The job of the Johannesburg Stock Exchange

Fsp Invest, 05 Feb. 2014

Tags: johannesburg stock exchange, jse, function of the jse, what the jse does, stock market, stock exchange, market place, trading, investors, investing, trading times, auctions, what happens on the jse, functions,

The Johannesburg Stock Exchange (JSE) is the stock market in South Africa where all listed companies’ shares trade. But have you given much thought to its role and what it actually does? And, of course, the JSE is just one of the many stock markets dotted around the world, which perform similar tasks. Let’s take a closer look at the day-to-day running of the JSE…

Apart from public holidays, the Johannesburg Stock Exchange (JSE) is open for trading, Gareth Stokes in Fear, Greed and the Stock Market explains…

But what exactly happens on the exchange?

The JSE, like other stock exchanges, is similar to a fresh produce market. It opens. It then allows you a certain amount of time to barter for your goods and agree prices with the store owners. And then it closes.

When the market closes, the JSE has to ensure you receive all the goods you bought. And it must ensure you pay the merchants who sold you the goods.

To help the JSE run on a daily basis it runs an automated trading system. This is JSE SETS (Sequence Equities Trading System). This system is an order-driven, central order book trading system that provides opening, closing and intraday auctions.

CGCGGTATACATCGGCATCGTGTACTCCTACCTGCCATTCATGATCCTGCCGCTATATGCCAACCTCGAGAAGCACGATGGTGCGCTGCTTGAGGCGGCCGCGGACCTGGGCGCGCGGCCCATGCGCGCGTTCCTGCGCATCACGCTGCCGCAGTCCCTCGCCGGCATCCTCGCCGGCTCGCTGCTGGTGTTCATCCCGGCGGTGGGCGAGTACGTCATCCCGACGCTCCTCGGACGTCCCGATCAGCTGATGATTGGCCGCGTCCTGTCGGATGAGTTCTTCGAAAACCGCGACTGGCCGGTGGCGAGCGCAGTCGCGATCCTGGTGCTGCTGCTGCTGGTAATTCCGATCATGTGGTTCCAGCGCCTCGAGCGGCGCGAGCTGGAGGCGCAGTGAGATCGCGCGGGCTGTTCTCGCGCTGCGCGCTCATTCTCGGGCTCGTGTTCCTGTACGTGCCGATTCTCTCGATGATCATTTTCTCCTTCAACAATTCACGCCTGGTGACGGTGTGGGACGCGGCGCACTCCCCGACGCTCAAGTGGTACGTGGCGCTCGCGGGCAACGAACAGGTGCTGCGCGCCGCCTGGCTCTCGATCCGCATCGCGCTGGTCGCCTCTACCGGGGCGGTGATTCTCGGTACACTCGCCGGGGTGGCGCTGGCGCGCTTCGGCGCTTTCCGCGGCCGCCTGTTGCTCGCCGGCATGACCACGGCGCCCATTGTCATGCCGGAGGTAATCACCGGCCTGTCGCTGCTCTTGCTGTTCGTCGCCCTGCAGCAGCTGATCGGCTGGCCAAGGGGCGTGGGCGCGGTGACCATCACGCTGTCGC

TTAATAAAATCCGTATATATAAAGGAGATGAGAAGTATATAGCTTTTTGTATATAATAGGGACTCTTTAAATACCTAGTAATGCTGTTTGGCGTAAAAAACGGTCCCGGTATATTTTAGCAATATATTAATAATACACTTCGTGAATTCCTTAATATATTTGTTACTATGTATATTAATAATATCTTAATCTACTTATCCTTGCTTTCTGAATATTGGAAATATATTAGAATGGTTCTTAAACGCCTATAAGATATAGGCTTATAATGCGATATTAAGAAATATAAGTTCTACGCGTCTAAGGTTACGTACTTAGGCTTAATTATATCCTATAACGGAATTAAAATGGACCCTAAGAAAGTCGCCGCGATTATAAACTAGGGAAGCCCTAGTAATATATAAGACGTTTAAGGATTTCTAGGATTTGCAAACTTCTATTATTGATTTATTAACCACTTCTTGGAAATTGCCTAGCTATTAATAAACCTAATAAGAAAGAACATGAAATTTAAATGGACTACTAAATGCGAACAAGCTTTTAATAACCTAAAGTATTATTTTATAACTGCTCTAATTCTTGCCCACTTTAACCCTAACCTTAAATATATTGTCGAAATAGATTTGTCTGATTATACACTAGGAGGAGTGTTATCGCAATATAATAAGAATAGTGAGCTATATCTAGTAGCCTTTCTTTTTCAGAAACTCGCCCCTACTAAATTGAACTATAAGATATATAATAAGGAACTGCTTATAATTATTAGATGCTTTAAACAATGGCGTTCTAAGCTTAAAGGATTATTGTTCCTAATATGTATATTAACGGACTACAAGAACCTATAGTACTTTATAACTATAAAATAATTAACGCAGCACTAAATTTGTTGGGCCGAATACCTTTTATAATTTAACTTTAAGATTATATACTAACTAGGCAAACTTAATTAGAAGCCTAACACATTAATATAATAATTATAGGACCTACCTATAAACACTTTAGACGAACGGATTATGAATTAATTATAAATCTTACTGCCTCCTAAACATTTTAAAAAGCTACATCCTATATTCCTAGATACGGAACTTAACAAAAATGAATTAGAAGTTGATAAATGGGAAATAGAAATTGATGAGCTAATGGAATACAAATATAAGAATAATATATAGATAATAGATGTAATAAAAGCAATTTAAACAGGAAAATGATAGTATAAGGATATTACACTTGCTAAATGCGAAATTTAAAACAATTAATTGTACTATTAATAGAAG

The JSE opens for trading at 9am and closes at 5pm. But there are auctions that occur before opening and closing. Have a look at the diagram below which illustrates this…

The 6 functions of the JSE

So to facilitate trading, the JSE has six primary functions:
  • The JSE must allow for the entry or orders into the order book and the display of these books either as agents (order-driven) or market makers (quote-driven).
  • The JSE must hold a market opening period and a closing call period.
  • On a daily basis, the JSE must allow for an automated trading period. This is the continuous trading period.
  • If necessary, the JSE must allow an intraday call period or volatility auction period.
  • If necessary, the JSE must provide a closing auction period to work out the closing price of shares.
  • And, if necessary, the JSE must allow an after-hours trading period for the tying up of loose ends.
So there you have it, the job of the JSE.

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